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What does a Coppersmith do?

By Gregory Hanson
Updated Mar 03, 2024
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A coppersmith crafts and repairs items made of copper and similar metals. Originally an eminently practical trade, coppersmithing is more of an arts occupation in the modern world, as most household goods are made of materials other than copper, and many copper objects are manufactured using industrial processes. A niche market for copper goods remains, however, and coppersmiths still produce a small number of highly technical devices as well as quite a few pieces of high-end copper artwork.

Copper, as a soft metal, was one of the very first metals to be worked by humans. It is useful in the creation of decorative objects, as well as certain practical items such as pots or griddles. A coppersmith in the ancient world might also have combined copper with either tin or, more rarely, arsenic to create bronze, a much harder metal. Bronze was useful both for decorative items and for durable tools and weapons.

In the Middle Ages, the various metalworking trades were carefully divided one from another, a division that has persisted, to an extent, to the modern day. In that era, a coppersmith would typically have been a member of a guild and referred to as a redsmith, a reference to the color of the metal with which they worked. Similarly, blacksmiths worked with iron and whitesmiths with metals such as tin.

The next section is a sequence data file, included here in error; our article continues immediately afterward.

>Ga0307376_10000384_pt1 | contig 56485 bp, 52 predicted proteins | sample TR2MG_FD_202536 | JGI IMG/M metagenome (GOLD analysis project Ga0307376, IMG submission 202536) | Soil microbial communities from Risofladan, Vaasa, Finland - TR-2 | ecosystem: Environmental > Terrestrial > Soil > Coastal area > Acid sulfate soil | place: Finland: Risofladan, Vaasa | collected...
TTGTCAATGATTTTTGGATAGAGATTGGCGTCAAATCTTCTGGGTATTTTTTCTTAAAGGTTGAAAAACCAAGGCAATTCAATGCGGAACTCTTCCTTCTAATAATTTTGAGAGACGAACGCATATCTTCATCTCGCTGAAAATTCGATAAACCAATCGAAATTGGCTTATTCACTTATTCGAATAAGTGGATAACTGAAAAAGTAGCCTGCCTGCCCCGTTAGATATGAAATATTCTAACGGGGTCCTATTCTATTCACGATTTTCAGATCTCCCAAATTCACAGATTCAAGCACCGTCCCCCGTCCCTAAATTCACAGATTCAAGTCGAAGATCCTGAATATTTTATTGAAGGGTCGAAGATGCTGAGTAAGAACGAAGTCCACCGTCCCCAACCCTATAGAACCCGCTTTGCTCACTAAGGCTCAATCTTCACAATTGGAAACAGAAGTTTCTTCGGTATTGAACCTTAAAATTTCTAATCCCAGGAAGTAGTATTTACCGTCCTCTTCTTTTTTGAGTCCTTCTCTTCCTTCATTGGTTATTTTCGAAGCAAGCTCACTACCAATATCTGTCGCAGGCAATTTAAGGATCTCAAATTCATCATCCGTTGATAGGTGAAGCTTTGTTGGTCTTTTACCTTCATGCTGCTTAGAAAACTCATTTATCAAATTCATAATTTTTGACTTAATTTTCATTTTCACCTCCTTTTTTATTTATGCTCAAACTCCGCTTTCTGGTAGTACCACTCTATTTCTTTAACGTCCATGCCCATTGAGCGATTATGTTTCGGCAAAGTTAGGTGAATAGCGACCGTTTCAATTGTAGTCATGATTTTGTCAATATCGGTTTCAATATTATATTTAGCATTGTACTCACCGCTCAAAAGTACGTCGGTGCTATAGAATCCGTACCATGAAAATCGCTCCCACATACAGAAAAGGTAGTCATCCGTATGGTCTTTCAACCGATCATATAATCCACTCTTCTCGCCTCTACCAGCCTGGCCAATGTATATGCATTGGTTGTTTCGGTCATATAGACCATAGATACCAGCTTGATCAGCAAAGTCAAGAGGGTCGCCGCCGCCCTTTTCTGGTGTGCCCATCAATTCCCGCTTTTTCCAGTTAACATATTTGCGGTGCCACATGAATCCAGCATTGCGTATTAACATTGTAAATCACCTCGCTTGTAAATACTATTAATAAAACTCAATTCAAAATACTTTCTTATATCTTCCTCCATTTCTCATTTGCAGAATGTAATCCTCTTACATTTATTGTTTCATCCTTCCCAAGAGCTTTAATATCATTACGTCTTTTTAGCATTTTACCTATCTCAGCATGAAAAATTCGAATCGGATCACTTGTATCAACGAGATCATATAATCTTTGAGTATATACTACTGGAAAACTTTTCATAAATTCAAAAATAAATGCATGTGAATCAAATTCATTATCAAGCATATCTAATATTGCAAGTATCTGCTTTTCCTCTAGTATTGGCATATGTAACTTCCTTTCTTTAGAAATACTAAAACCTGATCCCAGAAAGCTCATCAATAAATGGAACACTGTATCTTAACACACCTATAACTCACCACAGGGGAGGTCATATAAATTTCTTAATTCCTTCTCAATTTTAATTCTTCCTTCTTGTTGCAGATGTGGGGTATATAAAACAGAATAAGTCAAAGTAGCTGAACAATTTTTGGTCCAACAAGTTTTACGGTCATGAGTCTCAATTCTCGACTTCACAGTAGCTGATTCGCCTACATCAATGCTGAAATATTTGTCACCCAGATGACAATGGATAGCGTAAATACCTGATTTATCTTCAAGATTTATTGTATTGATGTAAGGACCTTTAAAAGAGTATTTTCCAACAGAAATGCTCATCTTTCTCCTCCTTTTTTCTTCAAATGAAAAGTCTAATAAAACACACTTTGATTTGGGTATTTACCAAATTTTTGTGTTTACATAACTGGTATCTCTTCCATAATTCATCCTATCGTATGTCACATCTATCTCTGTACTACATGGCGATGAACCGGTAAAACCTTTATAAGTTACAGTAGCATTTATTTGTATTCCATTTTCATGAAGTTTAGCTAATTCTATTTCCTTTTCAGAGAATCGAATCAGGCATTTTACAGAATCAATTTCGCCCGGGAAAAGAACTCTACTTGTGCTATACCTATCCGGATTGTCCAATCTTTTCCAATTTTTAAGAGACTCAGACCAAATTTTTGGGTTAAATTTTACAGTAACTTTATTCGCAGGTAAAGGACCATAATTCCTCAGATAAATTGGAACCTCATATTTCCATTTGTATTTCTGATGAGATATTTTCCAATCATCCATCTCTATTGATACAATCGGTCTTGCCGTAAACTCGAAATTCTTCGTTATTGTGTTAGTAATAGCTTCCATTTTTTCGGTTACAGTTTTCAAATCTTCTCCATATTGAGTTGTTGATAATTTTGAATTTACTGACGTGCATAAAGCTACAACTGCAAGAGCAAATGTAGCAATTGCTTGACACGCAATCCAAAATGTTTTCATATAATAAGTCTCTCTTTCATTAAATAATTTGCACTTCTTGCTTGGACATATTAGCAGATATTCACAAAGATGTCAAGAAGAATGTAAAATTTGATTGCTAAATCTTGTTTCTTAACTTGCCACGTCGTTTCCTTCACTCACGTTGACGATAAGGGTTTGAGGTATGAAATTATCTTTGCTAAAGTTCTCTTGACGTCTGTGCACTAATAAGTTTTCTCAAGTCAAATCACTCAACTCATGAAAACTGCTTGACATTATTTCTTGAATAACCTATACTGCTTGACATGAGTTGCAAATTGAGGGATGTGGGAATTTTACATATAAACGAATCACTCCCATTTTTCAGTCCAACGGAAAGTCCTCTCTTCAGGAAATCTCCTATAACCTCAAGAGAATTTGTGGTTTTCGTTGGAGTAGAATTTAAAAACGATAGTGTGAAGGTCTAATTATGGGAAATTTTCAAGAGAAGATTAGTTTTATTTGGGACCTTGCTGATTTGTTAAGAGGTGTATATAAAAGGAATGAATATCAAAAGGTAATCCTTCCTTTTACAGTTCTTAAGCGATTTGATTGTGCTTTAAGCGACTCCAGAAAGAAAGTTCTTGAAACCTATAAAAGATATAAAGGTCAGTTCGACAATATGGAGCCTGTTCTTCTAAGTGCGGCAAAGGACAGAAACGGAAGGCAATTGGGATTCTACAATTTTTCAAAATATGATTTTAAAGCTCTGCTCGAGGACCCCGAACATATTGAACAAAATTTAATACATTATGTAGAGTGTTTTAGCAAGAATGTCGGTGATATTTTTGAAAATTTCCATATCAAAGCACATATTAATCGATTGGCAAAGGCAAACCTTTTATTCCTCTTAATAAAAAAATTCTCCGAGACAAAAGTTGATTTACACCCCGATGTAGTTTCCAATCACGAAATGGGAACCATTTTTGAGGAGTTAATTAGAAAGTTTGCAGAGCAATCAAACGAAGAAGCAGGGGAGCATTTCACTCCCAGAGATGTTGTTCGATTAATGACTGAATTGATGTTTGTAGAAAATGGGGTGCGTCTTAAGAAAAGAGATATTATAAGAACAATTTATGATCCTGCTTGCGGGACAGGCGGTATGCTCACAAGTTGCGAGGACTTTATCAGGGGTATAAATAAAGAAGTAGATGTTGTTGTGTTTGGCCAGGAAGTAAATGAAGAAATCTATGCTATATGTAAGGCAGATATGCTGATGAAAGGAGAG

When working with copper, a modern coppersmith will generally work with cool metal, using hammers and presses to shape the metal into a desired shape. Copper is sometimes heated and then cooled, but this process, known as annealing, is used to ensure that the metal retains its flexibility and workability as a cool metal, rather than as part of the working process itself. Copper is occasionally worked while hot, or cast, but unlike iron, it can easily be worked cold under normal circumstances.

The trade of a modern coppersmith tends to focus more on artistic products than practical ones. Upscale kitchen or fireplace accessories are often crafted specifically for the rooms in which they will be used. Similarly, a large market exists for elegant and decorative copper pots and kettles, although these are rarely used in modern cooking. The trade of coppersmithing blends into the more purely artistic work of sculpture as well. Copper is a preferred metal for small sculptures, although bronze is usually used in larger works because of its greater strength and superior durability.

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Discussion Comments

By indemnifyme — On Feb 17, 2012

It's interesting that some copper teapots and pots and pans are made by a coppersmith. For some reason I always thought all that stuff was machine made.

I think it would make a lot more sense for a coppersmith to focus on art and decorative items. A machine can totally make a copper teapot, but there are certain things only a human being can do, and I think making art is one of those things.

By JessicaLynn — On Feb 16, 2012

@Azuza - I don't have any experience working with copper myself, but I have seen plenty of stuff I'm pretty sure was made by a coppersmith. A friend of mine had a decorative set of copper pots hanging in her kitchen. She told me once they were kind of expensive and handcrafted.

I wonder if the coppersmith who made them specialized in pots and pans, or does other work as well?

By Azuza — On Feb 16, 2012

I wasn't aware that coppersmith was an actual job. How cool! My only experience working with any kind of coppersmith tools was when I was younger, and I'm not sure it counts.

My mom gave me a jewelry making kit for Christmas one year. The kit contained some copper wire and some tools to manipulate it into jewelry. I didn't do a very good job, let me tell you. I don't think I ever completed even one project. A few years later I went back and looked at it, and all the stuff I had done was really tarnished. I guess that's a risk with copper!

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